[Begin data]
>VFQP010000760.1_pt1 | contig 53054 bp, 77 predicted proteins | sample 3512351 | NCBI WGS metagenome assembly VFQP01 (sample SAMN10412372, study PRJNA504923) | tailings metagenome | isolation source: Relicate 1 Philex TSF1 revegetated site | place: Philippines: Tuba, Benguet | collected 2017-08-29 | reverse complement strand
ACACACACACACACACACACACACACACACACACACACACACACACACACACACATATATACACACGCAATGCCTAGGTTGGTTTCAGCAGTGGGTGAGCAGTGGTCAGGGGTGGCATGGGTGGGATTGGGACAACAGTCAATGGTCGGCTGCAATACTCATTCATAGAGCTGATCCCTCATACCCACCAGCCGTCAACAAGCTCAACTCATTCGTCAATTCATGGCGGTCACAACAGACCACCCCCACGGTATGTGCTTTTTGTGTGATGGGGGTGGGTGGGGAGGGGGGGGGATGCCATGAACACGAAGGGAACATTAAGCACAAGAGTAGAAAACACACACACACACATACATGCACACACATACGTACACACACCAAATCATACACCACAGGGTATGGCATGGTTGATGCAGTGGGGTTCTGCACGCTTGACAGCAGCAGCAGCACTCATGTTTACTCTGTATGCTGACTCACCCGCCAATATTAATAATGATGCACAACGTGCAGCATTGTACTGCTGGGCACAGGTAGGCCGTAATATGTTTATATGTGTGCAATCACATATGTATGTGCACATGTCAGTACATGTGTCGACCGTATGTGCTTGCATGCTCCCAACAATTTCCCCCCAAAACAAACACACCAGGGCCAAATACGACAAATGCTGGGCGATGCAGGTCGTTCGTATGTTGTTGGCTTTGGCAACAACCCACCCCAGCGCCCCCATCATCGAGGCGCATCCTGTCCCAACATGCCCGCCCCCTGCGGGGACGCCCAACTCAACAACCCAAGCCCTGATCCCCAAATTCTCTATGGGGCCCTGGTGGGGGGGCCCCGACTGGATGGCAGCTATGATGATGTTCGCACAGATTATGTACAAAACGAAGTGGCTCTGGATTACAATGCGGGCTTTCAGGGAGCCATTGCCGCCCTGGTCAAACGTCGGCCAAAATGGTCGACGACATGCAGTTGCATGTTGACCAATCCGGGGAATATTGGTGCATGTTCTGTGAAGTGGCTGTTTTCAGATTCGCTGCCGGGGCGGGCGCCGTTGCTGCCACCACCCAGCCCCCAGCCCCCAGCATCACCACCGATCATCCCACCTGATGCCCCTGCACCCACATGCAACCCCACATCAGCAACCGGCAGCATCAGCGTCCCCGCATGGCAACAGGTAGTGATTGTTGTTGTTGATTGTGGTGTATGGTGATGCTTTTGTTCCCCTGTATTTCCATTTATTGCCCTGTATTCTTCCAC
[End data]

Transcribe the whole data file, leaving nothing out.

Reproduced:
>VFQP010000760.1_pt1 | contig 53054 bp, 77 predicted proteins | sample 3512351 | NCBI WGS metagenome assembly VFQP01 (sample SAMN10412372, study PRJNA504923) | tailings metagenome | isolation source: Relicate 1 Philex TSF1 revegetated site | place: Philippines: Tuba, Benguet | collected 2017-08-29 | reverse complement strand
ACACACACACACACACACACACACACACACACACACACACACACACACACACACATATATACACACGCAATGCCTAGGTTGGTTTCAGCAGTGGGTGAGCAGTGGTCAGGGGTGGCATGGGTGGGATTGGGACAACAGTCAATGGTCGGCTGCAATACTCATTCATAGAGCTGATCCCTCATACCCACCAGCCGTCAACAAGCTCAACTCATTCGTCAATTCATGGCGGTCACAACAGACCACCCCCACGGTATGTGCTTTTTGTGTGATGGGGGTGGGTGGGGAGGGGGGGGGATGCCATGAACACGAAGGGAACATTAAGCACAAGAGTAGAAAACACACACACACACATACATGCACACACATACGTACACACACCAAATCATACACCACAGGGTATGGCATGGTTGATGCAGTGGGGTTCTGCACGCTTGACAGCAGCAGCAGCACTCATGTTTACTCTGTATGCTGACTCACCCGCCAATATTAATAATGATGCACAACGTGCAGCATTGTACTGCTGGGCACAGGTAGGCCGTAATATGTTTATATGTGTGCAATCACATATGTATGTGCACATGTCAGTACATGTGTCGACCGTATGTGCTTGCATGCTCCCAACAATTTCCCCCCAAAACAAACACACCAGGGCCAAATACGACAAATGCTGGGCGATGCAGGTCGTTCGTATGTTGTTGGCTTTGGCAACAACCCACCCCAGCGCCCCCATCATCGAGGCGCATCCTGTCCCAACATGCCCGCCCCCTGCGGGGACGCCCAACTCAACAACCCAAGCCCTGATCCCCAAATTCTCTATGGGGCCCTGGTGGGGGGGCCCCGACTGGATGGCAGCTATGATGATGTTCGCACAGATTATGTACAAAACGAAGTGGCTCTGGATTACAATGCGGGCTTTCAGGGAGCCATTGCCGCCCTGGTCAAACGTCGGCCAAAATGGTCGACGACATGCAGTTGCATGTTGACCAATCCGGGGAATATTGGTGCATGTTCTGTGAAGTGGCTGTTTTCAGATTCGCTGCCGGGGCGGGCGCCGTTGCTGCCACCACCCAGCCCCCAGCCCCCAGCATCACCACCGATCATCCCACCTGATGCCCCTGCACCCACATGCAACCCCACATCAGCAACCGGCAGCATCAGCGTCCCCGCATGGCAACAGGTAGTGATTGTTGTTGTTGATTGTGGTGTATGGTGATGCTTTTGTTCCCCTGTATTTCCATTTATTGCCCTGTATTCTTCCAC